In the UK and US, insights into a new politics have emerged from hard lessons of defeats and dead ends. In the UK, a public sector trade unionism has emerged which campaigns beyond the workplace, not only to defend public provision but to make its delivery responsive and accountable to the public. This approach has been forged by activists, some of whom were involved in earlier grassroot attempts to reform public services, but who have learnt from the failure of a defensive, exclusively workplace trade unionism. One way to describe the new strategy is 'in and against the state'. In other words, the new politics involves a strategy that is both based in the state - defending the wealth-redistributing features of public services - and challenges the way services are managed, setting out alternatives.
In and Against the Market
Similarly, the growth of concerted efforts to create social enterprises, not as nurseries for 'the grown up' market economy but as an alternative to the economics of profit could be described as 'in and against the market.' Social enterprises, created as a base for spreading and illustrating a feasible utopia, both recognise and accept the market as a mechanism of exchange while at the same time challenging its present, private profit-based driving force.
The Los Angeles coalitions indicate the importance of mapping the worst injustices and the most strategic dependencies of global capital on particular regions and workforces. The coalition and cross-community/workplace organising of Los Angeles came after a period of defeats and despair. Militant unions' action had failed to stop plant closures, and the new service employers were treating the mainly immigrant labour force as a constantly disposable and replaceable source of cheap labour. Activists learnt the lesson from these experiences and first worked to spread the skill and confidence of self-organisation amongst the previously unorganised. They then deployed the skills of committed researchers. The combined knowledge produced an overview of the worst work injustices and potential bargaining levers to act on it.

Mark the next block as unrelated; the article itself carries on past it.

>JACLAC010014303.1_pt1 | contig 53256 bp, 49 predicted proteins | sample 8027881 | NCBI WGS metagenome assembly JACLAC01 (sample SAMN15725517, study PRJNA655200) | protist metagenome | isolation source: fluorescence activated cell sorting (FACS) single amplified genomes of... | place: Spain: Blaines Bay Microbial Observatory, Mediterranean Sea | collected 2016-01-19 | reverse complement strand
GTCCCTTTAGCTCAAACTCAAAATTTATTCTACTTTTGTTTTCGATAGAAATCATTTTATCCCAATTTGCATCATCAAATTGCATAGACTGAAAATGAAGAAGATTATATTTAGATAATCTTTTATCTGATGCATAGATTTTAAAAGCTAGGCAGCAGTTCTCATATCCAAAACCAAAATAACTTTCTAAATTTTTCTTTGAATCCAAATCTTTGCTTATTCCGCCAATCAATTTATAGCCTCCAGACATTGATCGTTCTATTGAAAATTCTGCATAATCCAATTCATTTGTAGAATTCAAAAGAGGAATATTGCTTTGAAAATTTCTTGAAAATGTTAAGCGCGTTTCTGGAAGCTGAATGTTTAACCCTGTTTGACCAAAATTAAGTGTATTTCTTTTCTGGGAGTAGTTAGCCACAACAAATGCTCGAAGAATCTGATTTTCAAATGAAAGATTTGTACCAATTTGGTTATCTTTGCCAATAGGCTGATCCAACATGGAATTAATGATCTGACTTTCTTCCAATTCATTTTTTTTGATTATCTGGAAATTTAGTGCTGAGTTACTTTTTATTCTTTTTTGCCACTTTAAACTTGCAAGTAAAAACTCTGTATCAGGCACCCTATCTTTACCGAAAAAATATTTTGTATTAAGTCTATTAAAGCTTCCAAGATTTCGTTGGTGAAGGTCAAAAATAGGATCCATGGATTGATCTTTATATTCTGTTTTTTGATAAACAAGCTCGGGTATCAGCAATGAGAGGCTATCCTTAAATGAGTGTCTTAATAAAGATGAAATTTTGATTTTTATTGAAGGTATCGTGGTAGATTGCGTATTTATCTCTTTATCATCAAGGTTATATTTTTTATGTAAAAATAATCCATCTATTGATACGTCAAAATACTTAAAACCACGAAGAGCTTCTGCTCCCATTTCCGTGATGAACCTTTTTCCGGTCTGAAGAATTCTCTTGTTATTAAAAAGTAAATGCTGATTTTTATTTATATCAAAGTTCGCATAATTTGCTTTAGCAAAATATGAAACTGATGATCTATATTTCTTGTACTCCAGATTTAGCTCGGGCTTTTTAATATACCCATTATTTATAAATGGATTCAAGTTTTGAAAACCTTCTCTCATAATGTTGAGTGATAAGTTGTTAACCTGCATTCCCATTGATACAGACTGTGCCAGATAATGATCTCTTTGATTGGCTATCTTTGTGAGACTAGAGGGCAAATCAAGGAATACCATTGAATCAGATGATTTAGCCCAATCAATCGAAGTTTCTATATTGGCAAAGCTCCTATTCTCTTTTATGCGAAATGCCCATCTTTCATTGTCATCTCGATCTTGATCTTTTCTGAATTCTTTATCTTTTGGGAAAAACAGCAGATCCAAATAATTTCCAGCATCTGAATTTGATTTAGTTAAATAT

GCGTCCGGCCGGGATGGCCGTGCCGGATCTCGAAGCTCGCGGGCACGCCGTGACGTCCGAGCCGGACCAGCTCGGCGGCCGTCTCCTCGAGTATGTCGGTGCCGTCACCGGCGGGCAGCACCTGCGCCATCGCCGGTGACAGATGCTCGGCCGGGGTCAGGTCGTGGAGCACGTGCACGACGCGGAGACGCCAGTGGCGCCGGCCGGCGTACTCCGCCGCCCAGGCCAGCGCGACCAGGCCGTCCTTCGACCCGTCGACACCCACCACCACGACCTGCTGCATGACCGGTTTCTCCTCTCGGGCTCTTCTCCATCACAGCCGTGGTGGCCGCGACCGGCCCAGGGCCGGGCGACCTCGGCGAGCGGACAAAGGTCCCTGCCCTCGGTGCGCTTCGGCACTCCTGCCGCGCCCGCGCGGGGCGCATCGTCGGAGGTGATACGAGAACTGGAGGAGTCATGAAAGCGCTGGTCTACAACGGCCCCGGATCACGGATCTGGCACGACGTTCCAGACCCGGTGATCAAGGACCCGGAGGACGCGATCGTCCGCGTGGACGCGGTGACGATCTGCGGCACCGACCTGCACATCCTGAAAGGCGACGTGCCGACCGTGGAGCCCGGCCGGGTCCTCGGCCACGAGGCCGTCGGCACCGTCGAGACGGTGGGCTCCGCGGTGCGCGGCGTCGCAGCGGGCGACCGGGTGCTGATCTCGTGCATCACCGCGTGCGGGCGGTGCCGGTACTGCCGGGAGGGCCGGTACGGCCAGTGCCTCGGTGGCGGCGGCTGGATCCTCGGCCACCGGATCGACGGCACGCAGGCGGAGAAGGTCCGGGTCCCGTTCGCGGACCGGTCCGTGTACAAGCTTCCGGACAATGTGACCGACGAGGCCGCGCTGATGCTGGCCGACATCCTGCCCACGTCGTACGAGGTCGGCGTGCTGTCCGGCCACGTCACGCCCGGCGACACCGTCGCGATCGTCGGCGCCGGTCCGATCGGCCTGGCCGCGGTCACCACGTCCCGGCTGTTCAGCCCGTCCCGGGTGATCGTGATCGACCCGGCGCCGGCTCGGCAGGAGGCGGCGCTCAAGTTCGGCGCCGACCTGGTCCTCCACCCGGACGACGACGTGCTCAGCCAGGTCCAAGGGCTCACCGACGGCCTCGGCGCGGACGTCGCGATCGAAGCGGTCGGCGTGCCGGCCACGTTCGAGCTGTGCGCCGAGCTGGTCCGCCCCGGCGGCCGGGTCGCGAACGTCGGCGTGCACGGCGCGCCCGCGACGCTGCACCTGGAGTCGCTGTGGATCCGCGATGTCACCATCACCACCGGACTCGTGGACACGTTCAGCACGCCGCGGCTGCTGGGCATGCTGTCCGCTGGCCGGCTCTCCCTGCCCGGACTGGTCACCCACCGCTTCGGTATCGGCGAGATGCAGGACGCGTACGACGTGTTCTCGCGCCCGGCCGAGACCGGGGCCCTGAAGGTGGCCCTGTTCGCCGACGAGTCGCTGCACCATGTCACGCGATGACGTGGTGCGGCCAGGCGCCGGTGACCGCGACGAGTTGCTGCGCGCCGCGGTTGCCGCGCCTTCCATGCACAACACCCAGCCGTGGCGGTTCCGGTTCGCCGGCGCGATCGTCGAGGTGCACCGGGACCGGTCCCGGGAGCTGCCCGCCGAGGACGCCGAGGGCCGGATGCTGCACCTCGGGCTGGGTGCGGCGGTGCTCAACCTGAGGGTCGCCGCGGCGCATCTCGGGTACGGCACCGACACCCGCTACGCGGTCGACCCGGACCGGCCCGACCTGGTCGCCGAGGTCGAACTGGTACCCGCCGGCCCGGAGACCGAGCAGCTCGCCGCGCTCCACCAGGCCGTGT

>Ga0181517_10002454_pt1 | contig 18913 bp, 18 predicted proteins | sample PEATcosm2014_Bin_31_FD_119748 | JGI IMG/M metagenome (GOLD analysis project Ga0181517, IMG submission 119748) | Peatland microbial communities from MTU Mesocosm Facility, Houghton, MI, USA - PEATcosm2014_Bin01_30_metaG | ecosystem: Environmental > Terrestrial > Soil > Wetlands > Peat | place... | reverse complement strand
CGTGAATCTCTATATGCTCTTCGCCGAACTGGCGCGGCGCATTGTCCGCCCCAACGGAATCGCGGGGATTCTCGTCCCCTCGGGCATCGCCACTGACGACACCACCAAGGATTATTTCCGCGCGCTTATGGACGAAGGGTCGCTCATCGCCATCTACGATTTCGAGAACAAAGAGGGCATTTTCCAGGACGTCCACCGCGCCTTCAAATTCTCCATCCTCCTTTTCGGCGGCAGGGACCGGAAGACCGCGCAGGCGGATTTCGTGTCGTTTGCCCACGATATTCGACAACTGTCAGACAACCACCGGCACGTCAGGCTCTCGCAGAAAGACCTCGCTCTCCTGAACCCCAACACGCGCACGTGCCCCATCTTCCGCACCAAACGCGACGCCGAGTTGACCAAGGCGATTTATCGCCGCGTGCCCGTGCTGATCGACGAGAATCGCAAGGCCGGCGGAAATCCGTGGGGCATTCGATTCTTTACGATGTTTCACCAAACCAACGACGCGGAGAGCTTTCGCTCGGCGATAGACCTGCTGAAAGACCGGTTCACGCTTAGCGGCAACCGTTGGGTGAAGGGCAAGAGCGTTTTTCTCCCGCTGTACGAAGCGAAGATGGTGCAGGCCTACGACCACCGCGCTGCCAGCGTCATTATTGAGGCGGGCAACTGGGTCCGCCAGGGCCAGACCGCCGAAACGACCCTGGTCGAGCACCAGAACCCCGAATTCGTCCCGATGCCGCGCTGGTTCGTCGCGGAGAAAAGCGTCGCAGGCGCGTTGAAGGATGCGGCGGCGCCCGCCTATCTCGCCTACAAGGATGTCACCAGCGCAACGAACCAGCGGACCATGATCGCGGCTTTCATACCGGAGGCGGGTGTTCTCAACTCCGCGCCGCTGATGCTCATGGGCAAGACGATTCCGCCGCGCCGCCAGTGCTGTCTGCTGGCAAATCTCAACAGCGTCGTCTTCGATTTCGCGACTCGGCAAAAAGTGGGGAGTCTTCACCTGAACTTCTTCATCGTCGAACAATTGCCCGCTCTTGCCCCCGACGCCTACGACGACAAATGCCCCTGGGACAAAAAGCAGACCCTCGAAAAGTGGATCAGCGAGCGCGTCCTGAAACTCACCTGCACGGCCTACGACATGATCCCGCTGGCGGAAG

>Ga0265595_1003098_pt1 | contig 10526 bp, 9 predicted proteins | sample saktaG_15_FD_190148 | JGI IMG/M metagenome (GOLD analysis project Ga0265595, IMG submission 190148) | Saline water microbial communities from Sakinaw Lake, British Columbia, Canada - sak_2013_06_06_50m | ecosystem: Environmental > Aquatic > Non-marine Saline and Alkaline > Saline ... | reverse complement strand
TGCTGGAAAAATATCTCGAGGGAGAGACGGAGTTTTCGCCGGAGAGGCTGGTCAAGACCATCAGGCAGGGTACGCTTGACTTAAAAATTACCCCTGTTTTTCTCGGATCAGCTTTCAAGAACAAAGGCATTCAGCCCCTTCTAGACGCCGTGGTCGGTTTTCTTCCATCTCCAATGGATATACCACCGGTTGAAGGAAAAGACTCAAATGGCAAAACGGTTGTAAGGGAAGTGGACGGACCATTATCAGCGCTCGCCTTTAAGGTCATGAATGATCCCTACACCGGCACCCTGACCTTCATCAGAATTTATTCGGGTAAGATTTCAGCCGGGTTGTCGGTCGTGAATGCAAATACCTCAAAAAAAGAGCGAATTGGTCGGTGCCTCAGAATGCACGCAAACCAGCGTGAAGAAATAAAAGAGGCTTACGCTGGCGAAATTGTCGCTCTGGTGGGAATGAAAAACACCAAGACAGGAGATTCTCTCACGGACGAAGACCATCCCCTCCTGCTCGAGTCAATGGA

Controlling global capital
Here is an illustration of the importance of recognising the variety of sources of power which should be used to exert democratic control over global capital. State power - whether local, regional, national or continental - has become only one (albeit unique) source of bargaining power over capitalist globalisation and US dominance. This points to the effectiveness of a politics which is about co-ordination and cross-fertilisation between different kinds of power for change.
So, initiatives coming from community and trade union movements are a source of programmatic and strategic ideas - which could be taken up electorally by left political parties. This would contrast starkly with the traditional party/movement relationship where the party develops the programme/strategy and trade union and social movements are asked to support it.
A final concluding point: I have stressed the importance of the local, not as an alternative to the global but as a base, rooted at the point of potential popular engagement with struggles over power. Others will have more experience of how to make the connections between this popular base and the global centres of power. In a sense the connections are increasingly made by capital, as de-regulation leads to corporate intervention in the most local of issues. The GATS agreement under the WTO, for example, means that water, garbage, schools and hospitals are all places where a struggle for control is taking place between, on the one hand, citizens, workers and elected politicians, and on the other, multinational corporations invited in by another group of - mainly national - elected politicians. The increasing assertiveness of political equality as a right affecting every area of life is currently mainly local, but it gives people confidence and know-how to trace the links in the chain of injustice to the real - mainly global - centres of power. One of the challenges to activist organising at a global level is to make sure that local activists have the resources and infrastructure to devise ways of making the connections between local organising and having an impact on global power.